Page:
AGNES SOREL AND DIAMOND HISTORY
In the 15th Century, Agnès Sorel (c1422-1450), mistress of Charles VII of France, was the first woman to wear a diamond at the court of a king. Charles VII, who had been disinherited by his mother, had been reinstated on the throne thanks to Joan of Arc.
Agnès Sorel, who was not of royal blood but who was of noble origins, was also the first mistress of a king of France. This was also the period when women came out of the wings to take up a place on the centre stage of the Court. Still considered as ornamental in a man’s life, women oftened the Court’s lifestyle by providing gallantries and entertainment for the king. The favourites, or mistresses, received the benefit of the king’s favours but also received castles, land and jewels. Agnès Sorel, known as “the Lady of beauty”, became the king’s special favourite and was treated as such, that’s to say, like a queen.
Thanks to her beauty, she influenced the king on a political level. She probably helped him fight England and return France to prosperity. The legend even says that she surely saved the country. During her liaison with the king, many counsellors were present at Court, such as Jacques Coeur, the master of the mint, who provided her with ermine furs, Levant muslins, gold and silk brocades and precious gems.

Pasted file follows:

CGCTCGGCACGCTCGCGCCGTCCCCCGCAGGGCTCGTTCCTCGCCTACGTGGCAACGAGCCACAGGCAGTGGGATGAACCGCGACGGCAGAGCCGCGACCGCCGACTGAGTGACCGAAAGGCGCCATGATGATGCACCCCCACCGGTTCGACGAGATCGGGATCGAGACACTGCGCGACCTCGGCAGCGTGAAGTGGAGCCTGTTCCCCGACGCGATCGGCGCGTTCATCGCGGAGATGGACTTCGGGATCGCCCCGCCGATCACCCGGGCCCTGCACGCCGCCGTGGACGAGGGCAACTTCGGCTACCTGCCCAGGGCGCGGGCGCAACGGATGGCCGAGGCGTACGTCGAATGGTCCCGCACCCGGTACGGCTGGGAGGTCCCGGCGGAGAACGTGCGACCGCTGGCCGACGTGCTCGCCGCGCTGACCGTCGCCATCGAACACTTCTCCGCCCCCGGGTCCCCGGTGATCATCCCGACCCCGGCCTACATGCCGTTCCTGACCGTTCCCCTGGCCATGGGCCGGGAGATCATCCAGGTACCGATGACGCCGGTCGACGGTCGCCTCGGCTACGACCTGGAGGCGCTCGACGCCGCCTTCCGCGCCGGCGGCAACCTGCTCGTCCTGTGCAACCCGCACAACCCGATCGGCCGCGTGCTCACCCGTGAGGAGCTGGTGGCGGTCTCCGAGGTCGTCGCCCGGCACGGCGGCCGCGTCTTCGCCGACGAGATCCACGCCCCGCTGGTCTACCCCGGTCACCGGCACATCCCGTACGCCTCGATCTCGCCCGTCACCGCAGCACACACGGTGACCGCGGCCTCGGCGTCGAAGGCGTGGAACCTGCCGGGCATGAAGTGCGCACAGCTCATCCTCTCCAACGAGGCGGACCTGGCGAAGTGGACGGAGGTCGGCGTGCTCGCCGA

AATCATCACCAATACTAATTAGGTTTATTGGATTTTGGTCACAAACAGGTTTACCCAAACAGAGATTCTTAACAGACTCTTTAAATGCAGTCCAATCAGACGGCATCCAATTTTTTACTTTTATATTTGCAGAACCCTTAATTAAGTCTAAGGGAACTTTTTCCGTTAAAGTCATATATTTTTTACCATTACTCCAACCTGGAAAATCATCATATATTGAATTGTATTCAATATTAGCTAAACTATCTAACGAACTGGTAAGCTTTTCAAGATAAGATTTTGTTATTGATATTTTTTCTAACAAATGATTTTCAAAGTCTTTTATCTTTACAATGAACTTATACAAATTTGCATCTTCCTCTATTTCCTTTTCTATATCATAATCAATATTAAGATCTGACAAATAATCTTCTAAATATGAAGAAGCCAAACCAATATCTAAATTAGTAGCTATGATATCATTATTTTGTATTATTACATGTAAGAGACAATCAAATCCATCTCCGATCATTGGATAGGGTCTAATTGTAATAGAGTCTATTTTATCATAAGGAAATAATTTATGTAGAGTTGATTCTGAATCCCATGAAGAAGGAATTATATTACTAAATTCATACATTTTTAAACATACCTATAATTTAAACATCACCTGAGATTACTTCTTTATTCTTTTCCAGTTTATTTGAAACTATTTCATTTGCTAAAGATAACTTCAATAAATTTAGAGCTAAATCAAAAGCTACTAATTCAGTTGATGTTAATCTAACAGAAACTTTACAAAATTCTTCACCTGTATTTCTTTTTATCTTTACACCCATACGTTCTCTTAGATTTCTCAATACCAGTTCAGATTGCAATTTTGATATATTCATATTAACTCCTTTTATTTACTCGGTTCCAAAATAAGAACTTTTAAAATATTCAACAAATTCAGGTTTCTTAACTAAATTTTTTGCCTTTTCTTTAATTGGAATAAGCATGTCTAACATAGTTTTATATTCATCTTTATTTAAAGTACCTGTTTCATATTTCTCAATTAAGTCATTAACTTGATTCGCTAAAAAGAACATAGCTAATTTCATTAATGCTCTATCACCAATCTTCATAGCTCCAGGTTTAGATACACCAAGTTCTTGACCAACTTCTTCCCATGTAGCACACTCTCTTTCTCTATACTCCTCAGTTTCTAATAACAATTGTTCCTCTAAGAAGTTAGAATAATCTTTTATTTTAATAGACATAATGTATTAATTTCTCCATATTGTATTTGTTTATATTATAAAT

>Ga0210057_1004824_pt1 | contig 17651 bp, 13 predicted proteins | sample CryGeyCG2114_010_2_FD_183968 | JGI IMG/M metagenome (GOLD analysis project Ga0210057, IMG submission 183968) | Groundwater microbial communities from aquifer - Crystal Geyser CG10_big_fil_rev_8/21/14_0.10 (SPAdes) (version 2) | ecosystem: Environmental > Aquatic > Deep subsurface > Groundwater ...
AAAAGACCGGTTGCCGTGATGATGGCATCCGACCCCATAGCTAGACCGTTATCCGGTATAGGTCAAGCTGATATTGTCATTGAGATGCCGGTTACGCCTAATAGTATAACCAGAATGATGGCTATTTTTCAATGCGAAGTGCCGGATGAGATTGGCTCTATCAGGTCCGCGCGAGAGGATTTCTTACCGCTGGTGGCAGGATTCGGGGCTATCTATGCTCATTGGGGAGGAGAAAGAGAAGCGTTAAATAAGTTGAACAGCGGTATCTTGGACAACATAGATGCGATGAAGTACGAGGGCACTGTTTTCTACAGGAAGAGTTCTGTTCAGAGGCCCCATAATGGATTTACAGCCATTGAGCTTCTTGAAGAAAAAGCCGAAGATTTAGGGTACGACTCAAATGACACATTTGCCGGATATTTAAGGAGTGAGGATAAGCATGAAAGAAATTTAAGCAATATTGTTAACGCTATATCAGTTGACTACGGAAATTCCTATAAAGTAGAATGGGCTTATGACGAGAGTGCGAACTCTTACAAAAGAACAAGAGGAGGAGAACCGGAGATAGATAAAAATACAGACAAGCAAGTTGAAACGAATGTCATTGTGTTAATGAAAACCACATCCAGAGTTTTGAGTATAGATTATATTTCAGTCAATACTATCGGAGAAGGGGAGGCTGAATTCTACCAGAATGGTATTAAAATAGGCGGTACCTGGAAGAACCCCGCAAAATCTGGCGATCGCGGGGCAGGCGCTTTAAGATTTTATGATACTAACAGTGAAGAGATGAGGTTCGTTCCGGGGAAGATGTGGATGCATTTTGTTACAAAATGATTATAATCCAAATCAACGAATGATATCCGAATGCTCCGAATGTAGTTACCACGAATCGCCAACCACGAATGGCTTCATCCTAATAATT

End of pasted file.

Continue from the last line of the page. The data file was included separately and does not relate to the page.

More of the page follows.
She had considerable influence on luxury goods, arts, morals and habits of the court. She introduced a form of “royal luxury” by baring her shoulders and adorning her neck with diamonds.
She was strongly criticised by the moralists and by the poet Chastelain who qualified her as queen of “fashion”, as well as by Christian representatives who had never seen a woman adorned so excessively and caused a scandal as Mr Robert explained in his book: “The true queen was humiliated, for not only did Agnès Sorel have the privileges of a princess, the most beautiful bed coverings, the best rugs, rings and jewellery, but she also had the king’s authorisation to sit at the queen’s table.”
All these favours brought about jealousy and conspiracy and she was probably poisoned after giving birth for the fourth time. Her grave was destroyed during the Revolution but restored under Napoleon I. In 2005, research was undertaken to discover the real cause of her death.
In 1449, Jean Fouquet mortalised Agnes Sorel in his painting entitled “The Virgin and child” which portrays her as majestic. What a consecration for a Diva who became a myth after her death! In the 18th and 19th century she was even likened to Joann of Arc and Tchaikovsky wrote two operas about her.
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